Government discovers evidence of an uncontacted tribe

Peru’s Indigenous Affairs Department, INDEPA, has discovered evidence of an uncontacted tribe in the remote Peruvian Amazon.
 
The evidence, including thirty-eight abandoned fishing huts, fires, and food remains, was collected during a visit to the Las Piedras River in south-east Peru by an INDEPA team in mid-August.
 
Peru’s president, Alan Garcia, has denied the existence of such tribes, saying they have been ‘invented’ by environmentalists opposed to oil exploration.
 
INDEPA’s president, Mayta Cápac Alatrista, called it ‘one of the most important discoveries in recent years’, although the existence of uncontacted tribes in that region of Peru is already well-known. A number of people, including a Survival researcher and others from the local indigenous organisation FENAMAD, have visited the region and collected a great deal of evidence, including video footage, proving the Indians’ existence.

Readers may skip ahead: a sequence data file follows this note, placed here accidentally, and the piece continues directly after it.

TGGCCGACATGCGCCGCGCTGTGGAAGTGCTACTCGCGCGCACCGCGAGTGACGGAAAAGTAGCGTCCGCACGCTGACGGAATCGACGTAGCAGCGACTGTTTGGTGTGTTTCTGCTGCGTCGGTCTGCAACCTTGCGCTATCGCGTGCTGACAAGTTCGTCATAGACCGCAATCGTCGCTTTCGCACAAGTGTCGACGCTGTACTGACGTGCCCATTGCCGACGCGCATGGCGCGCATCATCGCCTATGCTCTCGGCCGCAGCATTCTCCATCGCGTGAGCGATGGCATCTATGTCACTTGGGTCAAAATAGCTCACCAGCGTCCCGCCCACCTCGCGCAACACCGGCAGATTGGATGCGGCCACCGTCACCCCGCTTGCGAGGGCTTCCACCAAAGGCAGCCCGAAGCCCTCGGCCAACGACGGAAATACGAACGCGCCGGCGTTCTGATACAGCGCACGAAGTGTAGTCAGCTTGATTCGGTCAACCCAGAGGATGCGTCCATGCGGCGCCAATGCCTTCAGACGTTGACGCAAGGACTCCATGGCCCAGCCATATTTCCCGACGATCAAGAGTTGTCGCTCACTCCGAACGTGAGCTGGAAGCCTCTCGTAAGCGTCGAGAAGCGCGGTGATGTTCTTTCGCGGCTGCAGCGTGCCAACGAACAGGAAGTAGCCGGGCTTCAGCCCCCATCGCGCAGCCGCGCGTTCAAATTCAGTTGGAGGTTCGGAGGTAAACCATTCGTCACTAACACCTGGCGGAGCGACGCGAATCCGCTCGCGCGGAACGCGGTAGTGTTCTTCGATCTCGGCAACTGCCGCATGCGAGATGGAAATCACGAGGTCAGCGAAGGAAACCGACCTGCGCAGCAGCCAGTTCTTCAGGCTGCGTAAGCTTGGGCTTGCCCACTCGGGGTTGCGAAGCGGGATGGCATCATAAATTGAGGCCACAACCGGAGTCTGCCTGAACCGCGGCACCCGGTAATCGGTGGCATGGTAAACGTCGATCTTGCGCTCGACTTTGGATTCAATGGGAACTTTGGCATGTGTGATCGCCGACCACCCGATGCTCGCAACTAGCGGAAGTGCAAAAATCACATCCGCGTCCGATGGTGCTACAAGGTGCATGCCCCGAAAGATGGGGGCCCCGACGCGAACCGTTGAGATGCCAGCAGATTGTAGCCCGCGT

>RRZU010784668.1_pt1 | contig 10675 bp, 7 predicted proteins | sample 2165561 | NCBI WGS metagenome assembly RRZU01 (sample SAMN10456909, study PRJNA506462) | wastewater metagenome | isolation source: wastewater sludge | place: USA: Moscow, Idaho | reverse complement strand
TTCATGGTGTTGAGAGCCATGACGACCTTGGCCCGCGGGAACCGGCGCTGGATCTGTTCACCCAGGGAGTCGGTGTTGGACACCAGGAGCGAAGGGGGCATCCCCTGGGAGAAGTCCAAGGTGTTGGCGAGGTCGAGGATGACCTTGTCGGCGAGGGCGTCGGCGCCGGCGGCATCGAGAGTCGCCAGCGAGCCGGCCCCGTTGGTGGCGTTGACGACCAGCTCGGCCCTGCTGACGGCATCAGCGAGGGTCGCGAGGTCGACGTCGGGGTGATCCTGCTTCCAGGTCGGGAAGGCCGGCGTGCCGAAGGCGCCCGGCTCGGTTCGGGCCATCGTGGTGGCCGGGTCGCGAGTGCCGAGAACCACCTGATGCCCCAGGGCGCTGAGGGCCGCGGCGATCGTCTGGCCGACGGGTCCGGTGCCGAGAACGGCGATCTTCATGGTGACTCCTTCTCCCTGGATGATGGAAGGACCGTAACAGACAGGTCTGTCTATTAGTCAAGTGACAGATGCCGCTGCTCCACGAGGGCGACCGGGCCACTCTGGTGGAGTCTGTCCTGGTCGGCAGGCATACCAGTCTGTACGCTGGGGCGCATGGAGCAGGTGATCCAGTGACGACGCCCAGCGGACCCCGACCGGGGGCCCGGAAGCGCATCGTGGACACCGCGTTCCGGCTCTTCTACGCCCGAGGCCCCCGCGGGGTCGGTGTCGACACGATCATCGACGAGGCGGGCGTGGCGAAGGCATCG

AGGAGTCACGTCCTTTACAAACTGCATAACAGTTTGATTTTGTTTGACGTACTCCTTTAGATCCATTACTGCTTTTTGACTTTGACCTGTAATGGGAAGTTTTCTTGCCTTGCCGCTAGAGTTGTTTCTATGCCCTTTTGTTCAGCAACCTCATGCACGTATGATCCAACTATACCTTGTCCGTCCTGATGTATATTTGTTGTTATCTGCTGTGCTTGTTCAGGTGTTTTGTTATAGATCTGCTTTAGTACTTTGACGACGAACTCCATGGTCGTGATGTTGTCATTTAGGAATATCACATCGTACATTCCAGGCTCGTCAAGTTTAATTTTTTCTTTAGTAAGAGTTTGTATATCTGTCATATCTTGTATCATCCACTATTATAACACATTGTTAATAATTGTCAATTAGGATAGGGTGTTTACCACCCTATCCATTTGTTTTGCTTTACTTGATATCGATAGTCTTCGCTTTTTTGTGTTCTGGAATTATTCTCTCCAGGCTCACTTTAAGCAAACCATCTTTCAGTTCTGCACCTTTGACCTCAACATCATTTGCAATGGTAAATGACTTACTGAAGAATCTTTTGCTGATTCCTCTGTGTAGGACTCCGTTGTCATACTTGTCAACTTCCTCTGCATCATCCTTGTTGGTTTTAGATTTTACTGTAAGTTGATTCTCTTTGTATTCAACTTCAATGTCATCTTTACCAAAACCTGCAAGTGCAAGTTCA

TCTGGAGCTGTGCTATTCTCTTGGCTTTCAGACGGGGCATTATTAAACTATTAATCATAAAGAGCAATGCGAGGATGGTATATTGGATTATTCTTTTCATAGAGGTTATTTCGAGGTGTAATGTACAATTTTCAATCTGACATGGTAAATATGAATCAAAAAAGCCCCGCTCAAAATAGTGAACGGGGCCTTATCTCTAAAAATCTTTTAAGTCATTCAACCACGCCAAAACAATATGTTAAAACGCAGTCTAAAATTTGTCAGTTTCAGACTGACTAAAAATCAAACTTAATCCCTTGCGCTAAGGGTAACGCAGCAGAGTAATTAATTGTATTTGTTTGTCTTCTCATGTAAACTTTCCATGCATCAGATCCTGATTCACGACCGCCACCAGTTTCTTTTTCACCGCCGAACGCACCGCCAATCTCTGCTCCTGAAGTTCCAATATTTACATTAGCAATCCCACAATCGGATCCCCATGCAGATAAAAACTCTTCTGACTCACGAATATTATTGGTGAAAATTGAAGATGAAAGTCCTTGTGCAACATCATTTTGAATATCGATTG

INDEPA estimates the number of uncontacted people who had been living in the huts to be between 130 and 150. The tribe, often known as the Mashco-Piro, is nomadic and one of an estimated fifteen uncontacted Indian groups in Peru.
 
Survival is lobbying INDEPA, Garcia and Peru’s government to recognise the existence of all Peru’s uncontacted tribes, grant them land rights, and respect their wish to live without contact.

See a photo of the fishing huts and watch a video (in Spanish) of the discovery.